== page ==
LeBron James Goes to the Heat; The NBA Goes to Hell
Since Tuesday night, the Philadelphia Inquirer's Stephen A. Smith had been betting his reputation on LeBron's choice of the Miami Heat, and nearly three hours before the climactic moment, rumors of preparations for a big party in South Beach had been confirmed.
At 9:28, I flipped to a rerun of Community.
I've always liked LeBron, and I had no particular dog in this fight, but somehow the whole thing left a bad taste in my mouth. I'm not sure exactly why. It's not because LeBron James, like every other professional athlete, doesn't have the right to choose the team he plays for. It isn't exactly because the whole thing was, as Fanhouse.com's Kevin Blackstone wrote, that James "appeared to be egotistical and megalomaniacal." Or, as another Fanhouse writer, Milton Kent, wrote, the whole idea of making his announcement on ESPN smacked of "narcissism run amuck."
Well, actually, it did, and they're both right.
The entire production was a mismatch with its subject, who appeared, before today,to be the one genuine superstar in sports who was likable and genuinely down to earth.
It wasn't exactly that James was hypocritical ... No, I take that back, on reflection he was very hypocritical. He told ESPN announcer Jim Gray, "I'm not doing this for the money. I could have made more money staying in Cleveland." Bull shit -- which is the first time I've ever used that term in referring to LeBron James. Miami is the team that James has the best chance of winning a championship with, and if he does that, he will be the most marketable athlete in the world, passing up Kobe Bryant as the number one sports shoe seller in China. He may well become, by the time he's 28 - the age, lest we forget, Michael Jordan won his first title - one of the wealthiest men on the planet.
But it was inevitable he was going to be that anyway, and does it really make all that much difference whether his net worth is $100 billion or only $80 billion? LeBron James seemed to be that rare professional athlete to whom that extra $20 billion (give or take a few hundred million) wasn't what the game was all about. Well, we all fell for that one hard, didn't we? Here was the greatest basketball player in the world (at least the greatest who has never won a title), and he really looked as if he liked attending Akron U games and reminiscing about that championship year with his high school homies. (If you want to get a cheap copy of LeBron's memoirs, Shooting Stars, coauthored with high price whore Buzz Bissinger, Barnes & Noble is probably putting them out on the bargain table even as you read this.)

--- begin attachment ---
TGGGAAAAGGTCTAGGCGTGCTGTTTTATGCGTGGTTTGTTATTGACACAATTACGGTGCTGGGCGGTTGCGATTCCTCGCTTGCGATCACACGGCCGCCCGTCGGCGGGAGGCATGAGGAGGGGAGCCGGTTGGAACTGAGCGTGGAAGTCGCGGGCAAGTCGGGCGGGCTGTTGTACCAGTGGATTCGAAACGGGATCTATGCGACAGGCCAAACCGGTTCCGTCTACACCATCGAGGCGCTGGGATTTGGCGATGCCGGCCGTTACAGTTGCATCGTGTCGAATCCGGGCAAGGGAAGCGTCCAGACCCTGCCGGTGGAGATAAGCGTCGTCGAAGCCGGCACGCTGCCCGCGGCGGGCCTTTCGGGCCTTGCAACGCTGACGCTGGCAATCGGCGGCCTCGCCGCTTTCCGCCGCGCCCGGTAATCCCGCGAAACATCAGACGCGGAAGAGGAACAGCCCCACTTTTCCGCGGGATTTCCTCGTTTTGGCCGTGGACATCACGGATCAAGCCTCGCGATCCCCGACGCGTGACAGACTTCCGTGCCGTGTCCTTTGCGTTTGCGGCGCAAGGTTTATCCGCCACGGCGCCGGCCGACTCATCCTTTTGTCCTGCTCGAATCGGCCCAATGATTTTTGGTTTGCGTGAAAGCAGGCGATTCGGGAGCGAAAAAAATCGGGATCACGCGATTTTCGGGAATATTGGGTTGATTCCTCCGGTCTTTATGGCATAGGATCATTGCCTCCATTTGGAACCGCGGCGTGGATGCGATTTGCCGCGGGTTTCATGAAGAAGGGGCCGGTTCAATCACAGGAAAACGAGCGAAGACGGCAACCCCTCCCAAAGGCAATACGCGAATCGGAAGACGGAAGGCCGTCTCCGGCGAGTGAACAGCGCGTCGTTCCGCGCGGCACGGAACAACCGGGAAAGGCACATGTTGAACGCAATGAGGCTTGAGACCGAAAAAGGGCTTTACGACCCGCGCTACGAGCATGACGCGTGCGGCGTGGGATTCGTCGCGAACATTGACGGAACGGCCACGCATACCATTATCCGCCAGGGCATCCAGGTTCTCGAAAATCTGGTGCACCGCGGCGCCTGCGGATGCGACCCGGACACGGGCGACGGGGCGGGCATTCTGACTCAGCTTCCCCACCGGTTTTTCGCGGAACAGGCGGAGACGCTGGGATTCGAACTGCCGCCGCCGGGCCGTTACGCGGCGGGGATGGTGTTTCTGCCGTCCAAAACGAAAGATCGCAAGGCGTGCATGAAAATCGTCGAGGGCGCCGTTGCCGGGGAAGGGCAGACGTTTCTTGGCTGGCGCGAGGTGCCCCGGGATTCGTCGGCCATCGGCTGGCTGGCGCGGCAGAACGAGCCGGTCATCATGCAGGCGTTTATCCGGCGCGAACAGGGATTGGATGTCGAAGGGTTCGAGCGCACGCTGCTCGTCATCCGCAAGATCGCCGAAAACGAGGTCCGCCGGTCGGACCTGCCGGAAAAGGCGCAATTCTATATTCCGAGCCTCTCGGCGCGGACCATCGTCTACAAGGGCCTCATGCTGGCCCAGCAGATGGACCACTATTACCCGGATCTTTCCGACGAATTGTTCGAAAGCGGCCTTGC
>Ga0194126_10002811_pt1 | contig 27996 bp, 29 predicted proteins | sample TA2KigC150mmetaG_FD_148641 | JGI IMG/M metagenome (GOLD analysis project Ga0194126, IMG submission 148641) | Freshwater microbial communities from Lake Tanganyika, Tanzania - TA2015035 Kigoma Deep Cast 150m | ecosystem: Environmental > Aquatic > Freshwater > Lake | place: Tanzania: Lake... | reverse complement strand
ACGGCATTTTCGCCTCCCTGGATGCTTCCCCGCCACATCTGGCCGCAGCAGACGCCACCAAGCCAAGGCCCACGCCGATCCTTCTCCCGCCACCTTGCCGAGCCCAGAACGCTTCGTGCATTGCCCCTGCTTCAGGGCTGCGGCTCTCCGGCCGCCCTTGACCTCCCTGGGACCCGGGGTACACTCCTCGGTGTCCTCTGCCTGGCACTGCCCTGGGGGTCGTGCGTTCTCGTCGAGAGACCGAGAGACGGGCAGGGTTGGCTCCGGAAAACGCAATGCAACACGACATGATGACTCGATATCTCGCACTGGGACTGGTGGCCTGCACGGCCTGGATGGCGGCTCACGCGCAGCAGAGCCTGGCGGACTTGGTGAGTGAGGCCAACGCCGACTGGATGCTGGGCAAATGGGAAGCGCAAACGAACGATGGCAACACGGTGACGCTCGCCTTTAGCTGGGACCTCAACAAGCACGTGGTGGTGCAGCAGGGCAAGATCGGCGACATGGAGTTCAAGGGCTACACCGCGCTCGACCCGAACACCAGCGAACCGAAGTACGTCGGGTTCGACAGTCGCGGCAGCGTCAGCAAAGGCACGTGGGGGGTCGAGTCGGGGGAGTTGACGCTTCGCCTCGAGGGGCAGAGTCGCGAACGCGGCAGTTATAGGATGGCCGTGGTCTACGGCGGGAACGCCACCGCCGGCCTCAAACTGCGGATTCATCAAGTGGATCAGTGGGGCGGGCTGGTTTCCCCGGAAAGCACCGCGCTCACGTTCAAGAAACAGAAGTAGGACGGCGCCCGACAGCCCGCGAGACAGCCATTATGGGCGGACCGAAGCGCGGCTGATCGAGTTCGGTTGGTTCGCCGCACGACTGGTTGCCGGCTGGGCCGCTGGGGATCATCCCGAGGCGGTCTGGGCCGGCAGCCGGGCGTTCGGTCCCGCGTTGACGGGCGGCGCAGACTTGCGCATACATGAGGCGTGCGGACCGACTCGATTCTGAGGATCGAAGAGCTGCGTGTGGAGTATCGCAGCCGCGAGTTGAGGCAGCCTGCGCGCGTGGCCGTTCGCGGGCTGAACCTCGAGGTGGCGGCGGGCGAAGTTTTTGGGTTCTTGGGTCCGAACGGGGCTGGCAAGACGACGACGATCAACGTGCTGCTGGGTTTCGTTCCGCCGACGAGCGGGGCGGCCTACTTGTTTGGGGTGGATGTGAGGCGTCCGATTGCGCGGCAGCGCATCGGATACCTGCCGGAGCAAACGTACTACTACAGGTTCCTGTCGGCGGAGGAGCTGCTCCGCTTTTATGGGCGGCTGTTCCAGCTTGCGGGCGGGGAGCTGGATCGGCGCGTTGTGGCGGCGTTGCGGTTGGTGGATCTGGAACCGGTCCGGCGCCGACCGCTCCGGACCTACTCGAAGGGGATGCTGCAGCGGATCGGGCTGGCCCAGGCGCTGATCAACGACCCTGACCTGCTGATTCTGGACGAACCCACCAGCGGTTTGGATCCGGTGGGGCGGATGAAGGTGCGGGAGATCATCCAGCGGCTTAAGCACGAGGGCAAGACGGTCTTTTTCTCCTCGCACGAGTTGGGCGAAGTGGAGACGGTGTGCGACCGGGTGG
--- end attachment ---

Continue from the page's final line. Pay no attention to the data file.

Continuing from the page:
Well, I'm betting LBJ won't be handing out trophies at any holiday tournaments in Ohio this year. But a gated oceanfront estate can be consoling.
The thing is that if LeBron really did care about the hearts he broke back home, he wouldn't have made his announcement through a vulgar stunt like this. He would have done it the tasteful way - faked some tears while standing in front of a microphone in a basketball auditorium, maybe wearing some shades to make it seem like he didn't want anyone to see how red his eyes were. He could have pretended to care a little bit. Now, overnight he's made himself into the most marked man in all of professional sports. If LBJ and the Heat don't win next year, not only does LeBron go down, he'll be taking the NBA with him.
Our dads used to tell us that in sports, "No player is bigger than the game." But that's not true anymore. LeBron James is far, far bigger than the game he plays. I doubt if half the audience who tuned in to "The Decision" could name ten other active professional basketball players - no, make that five. In a way, our dads were right, because Lebron James being bigger than basketball has diminished basketball, and ultimately that fact will diminish LeBron James.